- Douglass C North & John Joseph Wallis & Barry R. Weingast, 2006. "A Conceptual Framework for Interpreting Recorded Human History," NBER Working Papers 12795, National Bureau of Economic Research, Inc.
- Acemoglu, Daron & Johnson, Simon & Robinson, James A, 2004.
"Institutions as the Fundamental Cause of Long-Run Growth,"
CEPR Discussion Papers
4458, C.E.P.R. Discussion Papers.
- Daron Acemoglu & Simon Johnson & James Robinson, 2004. "Institutions as the Fundamental Cause of Long-Run Growth," NBER Working Papers 10481, National Bureau of Economic Research, Inc.
- Daron Acemoglu & Simon Johnson & James Robinson, 2004. "Institutions As The Fundamental Cause Of Long-Run Growth," DOCUMENTOS CEDE 002889, UNIVERSIDAD DE LOS ANDES-CEDE.
- Jean-Luc Demeulemeester & Claude Diebolt, 2007.
"How much could economics gain from history: the contribution of cliometrics,"
Cliometrica, Journal of Historical Economics and Econometric History,
Association Française de Cliométrie (AFC), vol. 1(1), pages 7-17, April.
- Jean Luc De Meulemeester & Claude Diebolt, 2007. "How much could economics gain from history: the contribution of cliometrics," ULB Institutional Repository 2013/13500, ULB -- Universite Libre de Bruxelles.
- Veblen, Thorstein, 1909. "The Limitations of Marginal Utility," History of Economic Thought Articles, McMaster University Archive for the History of Economic Thought, vol. 17.
- Daron Acemoglu & Simon Johnson & James A. Robinson, 2002.
"Reversal of Fortune: Geography and Institutions in the Making of the Modern World Income Distribution,"
The Quarterly Journal of Economics,
Oxford University Press, vol. 117(4), pages 1231-1294.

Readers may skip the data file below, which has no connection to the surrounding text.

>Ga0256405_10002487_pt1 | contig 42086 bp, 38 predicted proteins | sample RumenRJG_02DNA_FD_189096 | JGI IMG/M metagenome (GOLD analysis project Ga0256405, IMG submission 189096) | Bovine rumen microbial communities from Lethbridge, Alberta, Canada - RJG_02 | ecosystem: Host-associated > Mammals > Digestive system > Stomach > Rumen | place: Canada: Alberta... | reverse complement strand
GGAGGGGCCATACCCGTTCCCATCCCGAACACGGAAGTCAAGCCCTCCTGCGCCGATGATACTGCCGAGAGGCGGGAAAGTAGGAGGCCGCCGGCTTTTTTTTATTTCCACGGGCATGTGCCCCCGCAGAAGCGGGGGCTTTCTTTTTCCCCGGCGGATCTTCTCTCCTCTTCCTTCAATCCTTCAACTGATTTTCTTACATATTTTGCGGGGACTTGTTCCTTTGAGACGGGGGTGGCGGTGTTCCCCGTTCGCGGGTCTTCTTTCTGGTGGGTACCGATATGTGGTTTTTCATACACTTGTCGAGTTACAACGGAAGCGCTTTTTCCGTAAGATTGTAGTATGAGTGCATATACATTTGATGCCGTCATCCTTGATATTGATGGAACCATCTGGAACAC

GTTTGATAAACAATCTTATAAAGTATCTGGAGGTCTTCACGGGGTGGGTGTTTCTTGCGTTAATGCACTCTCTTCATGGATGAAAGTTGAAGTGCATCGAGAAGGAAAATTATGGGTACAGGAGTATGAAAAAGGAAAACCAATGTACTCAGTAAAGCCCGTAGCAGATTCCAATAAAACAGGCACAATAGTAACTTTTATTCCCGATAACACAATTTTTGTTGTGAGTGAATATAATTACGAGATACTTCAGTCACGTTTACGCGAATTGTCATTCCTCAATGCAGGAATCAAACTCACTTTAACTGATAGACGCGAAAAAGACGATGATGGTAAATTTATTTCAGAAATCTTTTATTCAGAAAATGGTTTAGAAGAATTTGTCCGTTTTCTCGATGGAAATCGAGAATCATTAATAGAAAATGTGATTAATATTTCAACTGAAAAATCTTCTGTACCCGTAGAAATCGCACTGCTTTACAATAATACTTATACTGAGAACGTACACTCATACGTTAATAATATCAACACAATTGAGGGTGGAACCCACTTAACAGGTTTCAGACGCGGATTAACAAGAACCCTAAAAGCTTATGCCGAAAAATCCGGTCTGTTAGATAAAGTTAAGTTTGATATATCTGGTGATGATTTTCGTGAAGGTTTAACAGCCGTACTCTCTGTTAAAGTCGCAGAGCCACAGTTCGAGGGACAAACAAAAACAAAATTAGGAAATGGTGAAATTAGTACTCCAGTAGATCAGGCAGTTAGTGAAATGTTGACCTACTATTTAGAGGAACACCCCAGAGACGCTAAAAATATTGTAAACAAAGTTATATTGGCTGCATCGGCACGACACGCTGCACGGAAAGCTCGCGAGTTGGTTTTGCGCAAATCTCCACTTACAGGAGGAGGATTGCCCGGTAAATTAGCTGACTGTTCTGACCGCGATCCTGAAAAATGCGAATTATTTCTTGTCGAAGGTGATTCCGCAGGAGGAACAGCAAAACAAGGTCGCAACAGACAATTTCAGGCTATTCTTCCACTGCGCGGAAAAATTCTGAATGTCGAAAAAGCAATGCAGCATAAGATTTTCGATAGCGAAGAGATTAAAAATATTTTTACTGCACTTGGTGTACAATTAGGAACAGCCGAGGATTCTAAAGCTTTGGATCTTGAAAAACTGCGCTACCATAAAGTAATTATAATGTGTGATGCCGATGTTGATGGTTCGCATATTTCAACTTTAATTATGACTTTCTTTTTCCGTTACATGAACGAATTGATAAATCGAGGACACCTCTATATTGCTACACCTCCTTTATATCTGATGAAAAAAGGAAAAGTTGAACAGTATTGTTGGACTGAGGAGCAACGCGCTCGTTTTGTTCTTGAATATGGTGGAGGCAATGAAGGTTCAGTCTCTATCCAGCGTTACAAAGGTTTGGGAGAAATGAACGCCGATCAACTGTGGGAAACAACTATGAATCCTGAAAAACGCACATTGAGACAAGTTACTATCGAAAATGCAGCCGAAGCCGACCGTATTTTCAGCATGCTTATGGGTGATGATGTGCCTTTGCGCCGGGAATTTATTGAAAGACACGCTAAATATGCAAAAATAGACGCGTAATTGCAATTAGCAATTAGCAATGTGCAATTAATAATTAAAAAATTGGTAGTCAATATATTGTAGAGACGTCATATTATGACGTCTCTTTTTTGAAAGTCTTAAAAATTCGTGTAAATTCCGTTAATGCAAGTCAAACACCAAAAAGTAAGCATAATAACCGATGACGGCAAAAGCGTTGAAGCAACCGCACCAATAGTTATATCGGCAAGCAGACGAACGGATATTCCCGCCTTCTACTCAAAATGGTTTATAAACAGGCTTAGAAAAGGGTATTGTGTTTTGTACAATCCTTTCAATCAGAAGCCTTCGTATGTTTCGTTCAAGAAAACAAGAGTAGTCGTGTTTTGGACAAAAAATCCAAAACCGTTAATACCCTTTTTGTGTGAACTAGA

- Daron Acemoglu & Simon Johnson & James A. Robinson, 2001. "Reversal of Fortune: Geography and Institutions in the Making of the Modern World Income Distribution," NBER Working Papers 8460, National Bureau of Economic Research, Inc.
- Richter, Rudolf, 2001. "New economic sociology and new institutional economics," MPRA Paper 4747, University Library of Munich, Germany.
When requesting a correction, please mention this item's handle: RePEc:spr:fosoec:v:37:y:2008:i:2:p:85-101. See general information about how to correct material in RePEc.
For technical questions regarding this item, or to correct its authors, title, abstract, bibliographic or download information, contact: (Sonal Shukla)or (Rebekah McClure)
If you have authored this item and are not yet registered with RePEc, we encourage you to do it here. This allows to link your profile to this item. It also allows you to accept potential citations to this item that we are uncertain about.
If references are entirely missing, you can add them using this form.
If the full references list an item that is present in RePEc, but the system did not link to it, you can help with this form.
If you know of missing items citing this one, you can help us creating those links by adding the relevant references in the same way as above, for each refering item. If you are a registered author of this item, you may also want to check the "citations" tab in your profile, as there may be some citations waiting for confirmation.
Please note that corrections may take a couple of weeks to filter through the various RePEc services.